Law enforcement officials continued to commit human rights abuses with impunity. Authorities failed to prevent, investigate and punish attacks against lesbian, gay, bisexual and transgender people including attacks by law enforcement officials. Information on the use of the death penalty remained a state secret.
In July 2008, a riot broke out in the capital, Ulaanbaatar, amid allegations of widespread electoral fraud – five people were killed and hundreds injured.
On 1 July 2009, the Parliamentary Sub-committee on Human Rights set up a four-member Working Group to investigate allegations that law enforcement officials subjected people to torture and other ill-treatment and illegal detention during the July 2008 riot. The Working Group also investigated violations of the right to a fair trial. A public hearing was held on 2 December to hear testimony from the public, NGOs, lawyers and public officials.
Allegations of law enforcement officials committing torture and other ill-treatment were frequently dismissed by the State General Prosecutor’s Office with no or inadequate investigation.
In July, the Parliament passed an Amnesty Law which led to over 2,192 people being released for minor crimes and misdemeanours committed before 24 June 2009. Those released included people being detained for alleged crimes committed during the July 2008 riot.
An investigation by the Special Investigation Unit into the case of four senior police officials suspected of authorizing and distributing live ammunition and 10 police officers suspected of using live ammunition in July 2008 was completed on 15 February. Further procedures to initiate prosecution were stalled until November because the defendants and their lawyers did not return the case files to the Special Investigation Unit. It was unclear how the Amnesty Law would impact on the prosecutions.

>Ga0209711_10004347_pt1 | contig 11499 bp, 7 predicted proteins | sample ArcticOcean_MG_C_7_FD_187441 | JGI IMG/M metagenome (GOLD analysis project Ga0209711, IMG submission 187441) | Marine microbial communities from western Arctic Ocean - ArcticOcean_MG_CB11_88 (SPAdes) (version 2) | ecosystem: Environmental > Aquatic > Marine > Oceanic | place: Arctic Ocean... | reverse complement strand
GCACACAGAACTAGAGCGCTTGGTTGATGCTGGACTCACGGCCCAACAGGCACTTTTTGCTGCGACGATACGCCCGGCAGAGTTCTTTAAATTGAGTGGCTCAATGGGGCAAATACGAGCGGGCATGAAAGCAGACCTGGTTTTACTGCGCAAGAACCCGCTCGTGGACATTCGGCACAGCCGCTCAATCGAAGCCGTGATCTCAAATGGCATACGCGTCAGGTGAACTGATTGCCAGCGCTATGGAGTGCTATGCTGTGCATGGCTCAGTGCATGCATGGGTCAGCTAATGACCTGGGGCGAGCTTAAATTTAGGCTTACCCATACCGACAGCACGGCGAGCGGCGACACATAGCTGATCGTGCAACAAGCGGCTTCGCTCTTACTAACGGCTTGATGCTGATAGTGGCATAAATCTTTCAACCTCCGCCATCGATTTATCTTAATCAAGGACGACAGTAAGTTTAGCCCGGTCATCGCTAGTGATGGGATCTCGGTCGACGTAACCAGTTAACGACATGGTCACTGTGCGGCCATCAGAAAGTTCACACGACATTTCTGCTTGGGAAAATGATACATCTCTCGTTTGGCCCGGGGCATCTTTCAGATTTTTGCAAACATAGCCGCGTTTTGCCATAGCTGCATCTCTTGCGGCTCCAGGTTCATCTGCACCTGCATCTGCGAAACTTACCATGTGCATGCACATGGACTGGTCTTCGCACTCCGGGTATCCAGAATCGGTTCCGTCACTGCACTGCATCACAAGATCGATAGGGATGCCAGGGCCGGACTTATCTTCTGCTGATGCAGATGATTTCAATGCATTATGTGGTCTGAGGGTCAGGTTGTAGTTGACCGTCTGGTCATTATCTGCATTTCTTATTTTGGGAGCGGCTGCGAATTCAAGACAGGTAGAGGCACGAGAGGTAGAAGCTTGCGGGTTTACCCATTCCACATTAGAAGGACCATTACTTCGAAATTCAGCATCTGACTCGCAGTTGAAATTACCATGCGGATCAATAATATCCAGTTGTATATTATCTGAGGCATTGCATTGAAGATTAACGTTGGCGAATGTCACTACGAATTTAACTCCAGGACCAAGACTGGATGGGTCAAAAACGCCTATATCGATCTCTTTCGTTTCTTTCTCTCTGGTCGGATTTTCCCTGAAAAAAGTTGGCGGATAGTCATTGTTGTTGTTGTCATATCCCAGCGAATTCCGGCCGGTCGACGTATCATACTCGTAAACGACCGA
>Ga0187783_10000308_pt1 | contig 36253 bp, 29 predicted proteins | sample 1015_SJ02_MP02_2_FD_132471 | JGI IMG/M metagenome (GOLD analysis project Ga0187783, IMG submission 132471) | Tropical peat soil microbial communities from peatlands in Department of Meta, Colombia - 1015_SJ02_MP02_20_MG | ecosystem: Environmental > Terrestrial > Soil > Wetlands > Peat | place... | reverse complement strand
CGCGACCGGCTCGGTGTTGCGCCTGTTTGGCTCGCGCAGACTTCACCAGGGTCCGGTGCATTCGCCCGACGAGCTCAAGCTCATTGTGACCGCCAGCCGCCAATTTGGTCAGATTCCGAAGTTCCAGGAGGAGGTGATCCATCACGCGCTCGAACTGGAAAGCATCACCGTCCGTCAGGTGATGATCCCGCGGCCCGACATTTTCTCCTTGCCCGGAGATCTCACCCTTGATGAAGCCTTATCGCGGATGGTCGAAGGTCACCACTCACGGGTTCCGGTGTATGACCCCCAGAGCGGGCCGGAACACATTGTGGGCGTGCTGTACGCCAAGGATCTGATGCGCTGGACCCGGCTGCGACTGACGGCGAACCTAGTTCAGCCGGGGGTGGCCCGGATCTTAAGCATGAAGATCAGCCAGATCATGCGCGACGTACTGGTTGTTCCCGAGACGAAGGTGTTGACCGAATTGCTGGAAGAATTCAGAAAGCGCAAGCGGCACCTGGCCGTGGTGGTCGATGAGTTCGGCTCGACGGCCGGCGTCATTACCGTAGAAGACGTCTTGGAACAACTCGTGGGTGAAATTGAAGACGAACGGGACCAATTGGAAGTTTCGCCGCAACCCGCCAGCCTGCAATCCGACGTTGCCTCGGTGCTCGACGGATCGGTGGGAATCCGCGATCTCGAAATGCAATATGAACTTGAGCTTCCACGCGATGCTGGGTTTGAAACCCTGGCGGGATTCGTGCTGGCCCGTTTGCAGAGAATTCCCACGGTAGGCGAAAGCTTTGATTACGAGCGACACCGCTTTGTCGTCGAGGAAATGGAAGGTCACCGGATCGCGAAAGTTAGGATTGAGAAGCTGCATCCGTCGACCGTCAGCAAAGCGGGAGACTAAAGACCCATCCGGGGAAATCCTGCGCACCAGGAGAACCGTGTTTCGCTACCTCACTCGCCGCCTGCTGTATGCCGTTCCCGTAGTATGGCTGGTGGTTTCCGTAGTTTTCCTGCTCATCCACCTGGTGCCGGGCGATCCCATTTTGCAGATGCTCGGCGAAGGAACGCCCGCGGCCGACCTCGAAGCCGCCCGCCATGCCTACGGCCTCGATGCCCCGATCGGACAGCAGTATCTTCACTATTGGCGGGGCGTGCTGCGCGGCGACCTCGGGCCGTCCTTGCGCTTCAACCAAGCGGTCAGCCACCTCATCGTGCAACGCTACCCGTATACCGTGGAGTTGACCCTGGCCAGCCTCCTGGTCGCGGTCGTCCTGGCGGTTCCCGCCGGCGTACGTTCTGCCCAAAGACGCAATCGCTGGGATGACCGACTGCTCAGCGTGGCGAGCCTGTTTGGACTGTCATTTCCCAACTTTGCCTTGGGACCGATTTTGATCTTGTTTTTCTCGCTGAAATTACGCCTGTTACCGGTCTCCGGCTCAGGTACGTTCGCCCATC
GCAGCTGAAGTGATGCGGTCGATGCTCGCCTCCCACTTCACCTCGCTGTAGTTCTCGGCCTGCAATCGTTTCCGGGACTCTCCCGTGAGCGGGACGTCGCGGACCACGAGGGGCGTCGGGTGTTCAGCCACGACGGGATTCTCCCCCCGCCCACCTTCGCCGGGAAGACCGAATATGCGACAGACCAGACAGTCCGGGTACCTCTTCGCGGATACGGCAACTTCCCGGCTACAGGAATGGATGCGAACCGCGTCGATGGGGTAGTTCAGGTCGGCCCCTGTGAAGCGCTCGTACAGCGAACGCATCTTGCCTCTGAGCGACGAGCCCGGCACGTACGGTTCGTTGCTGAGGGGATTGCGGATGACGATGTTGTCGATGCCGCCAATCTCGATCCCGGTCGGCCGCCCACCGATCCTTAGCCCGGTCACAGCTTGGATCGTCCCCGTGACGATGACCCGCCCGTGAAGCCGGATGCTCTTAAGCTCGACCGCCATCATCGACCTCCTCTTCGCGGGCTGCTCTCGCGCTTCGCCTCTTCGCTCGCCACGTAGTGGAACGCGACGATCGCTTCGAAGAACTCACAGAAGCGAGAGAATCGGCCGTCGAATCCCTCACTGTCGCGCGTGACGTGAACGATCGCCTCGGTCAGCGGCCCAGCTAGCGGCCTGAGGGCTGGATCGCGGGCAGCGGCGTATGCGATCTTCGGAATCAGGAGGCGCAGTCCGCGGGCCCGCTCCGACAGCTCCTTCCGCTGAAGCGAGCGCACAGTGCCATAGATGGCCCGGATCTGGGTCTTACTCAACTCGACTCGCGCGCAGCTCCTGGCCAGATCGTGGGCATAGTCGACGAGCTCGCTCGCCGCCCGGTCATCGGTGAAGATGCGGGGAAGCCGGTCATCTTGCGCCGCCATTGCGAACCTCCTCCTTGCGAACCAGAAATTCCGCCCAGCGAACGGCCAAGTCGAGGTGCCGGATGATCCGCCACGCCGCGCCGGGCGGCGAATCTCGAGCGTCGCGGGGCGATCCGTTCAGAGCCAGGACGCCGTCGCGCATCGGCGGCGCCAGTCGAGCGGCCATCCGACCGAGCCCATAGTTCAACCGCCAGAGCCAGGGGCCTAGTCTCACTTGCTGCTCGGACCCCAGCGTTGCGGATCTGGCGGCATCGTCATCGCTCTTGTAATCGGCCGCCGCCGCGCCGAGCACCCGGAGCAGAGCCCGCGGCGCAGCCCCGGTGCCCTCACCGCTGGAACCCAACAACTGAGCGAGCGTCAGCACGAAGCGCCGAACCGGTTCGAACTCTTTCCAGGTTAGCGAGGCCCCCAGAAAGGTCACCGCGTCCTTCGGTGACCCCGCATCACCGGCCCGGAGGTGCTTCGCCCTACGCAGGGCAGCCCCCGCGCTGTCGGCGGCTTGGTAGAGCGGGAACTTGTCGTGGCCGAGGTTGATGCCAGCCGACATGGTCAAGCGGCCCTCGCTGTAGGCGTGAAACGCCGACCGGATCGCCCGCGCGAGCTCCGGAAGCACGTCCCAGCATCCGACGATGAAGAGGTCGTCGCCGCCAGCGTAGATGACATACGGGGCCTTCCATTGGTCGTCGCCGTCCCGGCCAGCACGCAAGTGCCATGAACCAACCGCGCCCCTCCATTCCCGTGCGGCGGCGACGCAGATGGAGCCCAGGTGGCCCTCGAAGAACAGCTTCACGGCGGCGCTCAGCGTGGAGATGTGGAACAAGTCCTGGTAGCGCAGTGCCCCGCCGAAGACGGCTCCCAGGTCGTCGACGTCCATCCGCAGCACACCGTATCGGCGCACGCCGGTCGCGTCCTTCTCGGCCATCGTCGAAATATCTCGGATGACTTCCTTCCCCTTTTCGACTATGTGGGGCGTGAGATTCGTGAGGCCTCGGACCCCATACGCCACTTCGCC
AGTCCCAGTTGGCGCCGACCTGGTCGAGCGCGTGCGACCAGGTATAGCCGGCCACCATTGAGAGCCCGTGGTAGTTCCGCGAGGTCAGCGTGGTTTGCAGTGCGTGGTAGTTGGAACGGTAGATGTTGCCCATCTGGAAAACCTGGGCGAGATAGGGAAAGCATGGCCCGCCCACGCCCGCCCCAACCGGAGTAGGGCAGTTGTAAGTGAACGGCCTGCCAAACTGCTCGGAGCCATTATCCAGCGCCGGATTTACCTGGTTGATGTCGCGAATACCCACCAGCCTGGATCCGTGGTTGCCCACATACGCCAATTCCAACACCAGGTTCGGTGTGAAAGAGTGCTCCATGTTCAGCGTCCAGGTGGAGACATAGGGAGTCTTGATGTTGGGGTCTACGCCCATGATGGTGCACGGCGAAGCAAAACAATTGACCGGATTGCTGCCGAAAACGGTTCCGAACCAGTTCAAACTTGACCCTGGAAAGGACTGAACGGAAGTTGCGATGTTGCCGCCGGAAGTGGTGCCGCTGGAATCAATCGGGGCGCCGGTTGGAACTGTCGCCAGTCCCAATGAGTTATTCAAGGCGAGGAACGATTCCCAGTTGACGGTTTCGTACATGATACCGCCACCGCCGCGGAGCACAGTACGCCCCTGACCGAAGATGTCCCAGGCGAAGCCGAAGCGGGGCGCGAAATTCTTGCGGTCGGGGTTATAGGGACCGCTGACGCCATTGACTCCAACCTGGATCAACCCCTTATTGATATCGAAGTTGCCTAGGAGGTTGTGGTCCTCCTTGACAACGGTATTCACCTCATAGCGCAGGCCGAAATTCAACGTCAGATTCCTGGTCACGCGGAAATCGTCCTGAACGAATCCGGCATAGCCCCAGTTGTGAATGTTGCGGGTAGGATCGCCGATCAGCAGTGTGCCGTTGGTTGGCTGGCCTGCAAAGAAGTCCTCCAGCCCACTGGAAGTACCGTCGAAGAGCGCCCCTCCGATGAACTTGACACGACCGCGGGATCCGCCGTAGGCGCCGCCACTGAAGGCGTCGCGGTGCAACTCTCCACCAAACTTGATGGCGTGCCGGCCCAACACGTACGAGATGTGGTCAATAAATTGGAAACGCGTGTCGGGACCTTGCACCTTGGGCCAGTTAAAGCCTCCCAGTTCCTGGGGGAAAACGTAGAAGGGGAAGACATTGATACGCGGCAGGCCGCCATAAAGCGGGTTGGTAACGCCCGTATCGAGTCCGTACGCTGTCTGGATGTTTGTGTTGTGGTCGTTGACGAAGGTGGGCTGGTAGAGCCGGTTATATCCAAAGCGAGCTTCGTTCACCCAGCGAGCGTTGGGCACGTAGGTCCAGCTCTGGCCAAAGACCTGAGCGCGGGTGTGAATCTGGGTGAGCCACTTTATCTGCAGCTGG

All aspects of the death penalty are considered a state secret. The families and lawyers of those on death row received no prior notification of execution and the bodies of those executed were never returned to their families.
- The President commuted the sentences of all those on death row who appealed for clemency to 30 years. One was Buuveibaatar, a 33-year-old man found guilty of murdering his former girlfriend’s boyfriend in January 2008.
Freedom of expression – journalists
The National Police Agency issued contracts to broadcasting stations which, if signed, required them to co-operate with the police when reporting on public disorder situations. Broadcasting stations would have to rely on police information and assist the police in dispersing rallies, demonstrations and marches. Fear of reprisals continued to result in self-censorship. The authorities continued to restrict access to information.
Mongolia acceded to the UN Convention on the Rights of Persons with Disabilities.
Rights of lesbian, gay, bisexual and transgender people
The State Registration General Agency officially recognized the LGBT Centre in December. The Agency had previously rejected the application for recognition stating that it conflicted with “Mongolia’s traditions and customs” and had the potential “to set the wrong example for youth and adolescents”.
Torture and other ill-treatment
Torture and other ill-treatment were common in police stations and pre-trial detention centres. Detention conditions were poor and overcrowding was routine.
The Special Investigation Unit of the State General Prosecutor’s Office charged with investigating allegations of torture by officials has a staff of 24 to cover the entire country.
Amnesty International visit/report
- Amnesty International delegates visited Mongolia in July.
- Where should I go from here? The legacy of the 1 July 2008 riot in Mongolia .